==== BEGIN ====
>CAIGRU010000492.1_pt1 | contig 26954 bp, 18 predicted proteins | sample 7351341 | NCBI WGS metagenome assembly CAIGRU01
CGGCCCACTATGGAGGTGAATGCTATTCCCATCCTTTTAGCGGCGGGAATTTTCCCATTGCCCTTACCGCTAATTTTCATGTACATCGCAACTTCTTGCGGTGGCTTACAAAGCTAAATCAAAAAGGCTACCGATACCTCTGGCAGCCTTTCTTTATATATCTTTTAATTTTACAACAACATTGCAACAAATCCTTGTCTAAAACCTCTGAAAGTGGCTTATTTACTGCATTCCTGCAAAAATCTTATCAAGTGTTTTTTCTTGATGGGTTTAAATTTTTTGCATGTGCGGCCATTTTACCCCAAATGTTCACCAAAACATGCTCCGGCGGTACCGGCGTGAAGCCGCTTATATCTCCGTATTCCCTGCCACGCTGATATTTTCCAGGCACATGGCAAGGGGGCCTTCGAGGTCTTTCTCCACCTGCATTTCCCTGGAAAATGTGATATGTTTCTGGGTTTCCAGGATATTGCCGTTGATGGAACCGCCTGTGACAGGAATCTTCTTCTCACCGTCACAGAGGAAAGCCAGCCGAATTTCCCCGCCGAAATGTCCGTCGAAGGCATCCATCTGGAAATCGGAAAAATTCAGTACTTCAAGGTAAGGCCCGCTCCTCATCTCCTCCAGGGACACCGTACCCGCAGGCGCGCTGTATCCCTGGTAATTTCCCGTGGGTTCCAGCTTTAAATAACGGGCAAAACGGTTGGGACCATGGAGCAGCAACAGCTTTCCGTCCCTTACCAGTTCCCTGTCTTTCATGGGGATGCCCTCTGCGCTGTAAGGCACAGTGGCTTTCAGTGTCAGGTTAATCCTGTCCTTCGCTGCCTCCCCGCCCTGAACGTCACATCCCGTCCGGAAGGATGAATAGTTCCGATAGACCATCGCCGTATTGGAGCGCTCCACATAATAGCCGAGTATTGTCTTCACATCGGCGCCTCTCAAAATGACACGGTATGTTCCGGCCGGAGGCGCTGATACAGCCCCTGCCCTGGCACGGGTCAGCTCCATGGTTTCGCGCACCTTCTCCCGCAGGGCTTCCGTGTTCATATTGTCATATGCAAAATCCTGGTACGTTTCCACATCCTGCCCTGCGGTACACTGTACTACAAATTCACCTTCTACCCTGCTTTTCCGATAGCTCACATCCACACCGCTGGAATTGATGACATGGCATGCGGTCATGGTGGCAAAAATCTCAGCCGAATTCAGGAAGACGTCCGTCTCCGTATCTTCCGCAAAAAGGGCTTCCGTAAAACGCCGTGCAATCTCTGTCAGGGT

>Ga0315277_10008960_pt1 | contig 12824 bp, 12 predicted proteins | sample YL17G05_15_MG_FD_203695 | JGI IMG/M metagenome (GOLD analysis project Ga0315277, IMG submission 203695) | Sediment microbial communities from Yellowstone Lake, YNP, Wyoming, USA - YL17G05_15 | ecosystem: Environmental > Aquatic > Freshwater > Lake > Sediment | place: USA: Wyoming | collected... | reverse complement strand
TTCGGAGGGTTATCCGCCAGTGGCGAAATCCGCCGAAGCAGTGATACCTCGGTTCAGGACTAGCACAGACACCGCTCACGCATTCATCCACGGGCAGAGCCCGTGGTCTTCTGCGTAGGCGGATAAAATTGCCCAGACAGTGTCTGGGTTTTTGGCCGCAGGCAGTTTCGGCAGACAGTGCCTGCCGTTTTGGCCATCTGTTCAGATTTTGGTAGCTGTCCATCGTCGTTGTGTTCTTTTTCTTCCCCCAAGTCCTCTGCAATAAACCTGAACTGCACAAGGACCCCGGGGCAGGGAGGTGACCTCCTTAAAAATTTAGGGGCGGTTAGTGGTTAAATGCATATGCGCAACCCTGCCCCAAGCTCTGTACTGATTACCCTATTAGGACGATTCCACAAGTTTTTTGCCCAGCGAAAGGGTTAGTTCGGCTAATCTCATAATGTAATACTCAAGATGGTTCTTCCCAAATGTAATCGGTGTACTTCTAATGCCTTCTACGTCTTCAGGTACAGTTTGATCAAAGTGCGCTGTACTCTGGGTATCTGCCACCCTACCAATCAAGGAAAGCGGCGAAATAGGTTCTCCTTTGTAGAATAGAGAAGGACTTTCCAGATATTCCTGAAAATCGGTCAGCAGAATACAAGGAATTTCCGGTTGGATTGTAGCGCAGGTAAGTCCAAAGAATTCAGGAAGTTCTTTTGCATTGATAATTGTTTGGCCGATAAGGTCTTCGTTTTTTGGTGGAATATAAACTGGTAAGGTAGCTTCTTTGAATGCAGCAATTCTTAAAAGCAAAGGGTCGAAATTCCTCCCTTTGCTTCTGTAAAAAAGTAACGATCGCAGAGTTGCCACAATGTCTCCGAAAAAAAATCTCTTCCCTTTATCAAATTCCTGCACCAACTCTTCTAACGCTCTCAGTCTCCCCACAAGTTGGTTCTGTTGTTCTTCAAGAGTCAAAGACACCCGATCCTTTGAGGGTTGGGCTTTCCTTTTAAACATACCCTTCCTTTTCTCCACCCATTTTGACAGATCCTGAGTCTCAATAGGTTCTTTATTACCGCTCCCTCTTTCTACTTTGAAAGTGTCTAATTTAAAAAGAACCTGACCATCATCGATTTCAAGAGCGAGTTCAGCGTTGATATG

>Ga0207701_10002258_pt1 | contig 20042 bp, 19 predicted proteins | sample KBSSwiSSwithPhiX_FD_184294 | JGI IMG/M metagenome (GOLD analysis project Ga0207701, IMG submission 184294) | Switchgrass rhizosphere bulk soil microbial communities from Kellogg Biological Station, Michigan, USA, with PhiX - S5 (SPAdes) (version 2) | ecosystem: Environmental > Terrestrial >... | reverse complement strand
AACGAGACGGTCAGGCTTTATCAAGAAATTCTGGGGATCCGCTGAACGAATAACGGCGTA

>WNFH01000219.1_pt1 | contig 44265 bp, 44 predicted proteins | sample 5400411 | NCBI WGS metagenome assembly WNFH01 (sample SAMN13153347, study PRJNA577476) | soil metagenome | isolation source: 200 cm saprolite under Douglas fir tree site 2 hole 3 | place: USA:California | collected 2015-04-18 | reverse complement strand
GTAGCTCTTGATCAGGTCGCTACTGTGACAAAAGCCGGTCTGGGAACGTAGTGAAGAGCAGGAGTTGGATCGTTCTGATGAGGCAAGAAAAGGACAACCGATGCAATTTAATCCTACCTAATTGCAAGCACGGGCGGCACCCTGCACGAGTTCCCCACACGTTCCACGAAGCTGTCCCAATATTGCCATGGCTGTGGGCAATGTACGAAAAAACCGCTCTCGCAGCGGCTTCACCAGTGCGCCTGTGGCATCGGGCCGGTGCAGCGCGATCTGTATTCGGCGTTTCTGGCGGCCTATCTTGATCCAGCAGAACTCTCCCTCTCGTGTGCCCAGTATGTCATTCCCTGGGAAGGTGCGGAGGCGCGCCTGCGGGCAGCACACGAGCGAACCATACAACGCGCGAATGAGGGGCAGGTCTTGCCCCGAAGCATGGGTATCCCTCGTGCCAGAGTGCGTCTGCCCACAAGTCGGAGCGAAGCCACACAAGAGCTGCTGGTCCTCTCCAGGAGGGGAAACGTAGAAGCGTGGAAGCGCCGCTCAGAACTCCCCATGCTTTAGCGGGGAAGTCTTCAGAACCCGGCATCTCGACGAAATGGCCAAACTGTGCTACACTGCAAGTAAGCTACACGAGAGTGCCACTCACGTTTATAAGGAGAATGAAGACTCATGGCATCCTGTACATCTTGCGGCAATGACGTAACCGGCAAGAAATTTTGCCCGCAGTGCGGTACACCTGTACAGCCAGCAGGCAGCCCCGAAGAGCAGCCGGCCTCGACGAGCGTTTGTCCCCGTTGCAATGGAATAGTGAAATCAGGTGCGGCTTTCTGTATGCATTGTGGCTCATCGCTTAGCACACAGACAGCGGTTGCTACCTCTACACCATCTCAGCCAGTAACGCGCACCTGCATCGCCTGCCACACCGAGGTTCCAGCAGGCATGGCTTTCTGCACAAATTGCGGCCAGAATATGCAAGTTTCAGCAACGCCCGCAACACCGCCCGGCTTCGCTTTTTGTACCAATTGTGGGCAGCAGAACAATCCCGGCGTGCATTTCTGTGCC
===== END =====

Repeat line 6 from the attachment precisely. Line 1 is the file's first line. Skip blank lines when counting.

AACGAGACGGTCAGGCTTTATCAAGAAATTCTGGGGATCCGCTGAACGAATAACGGCGTA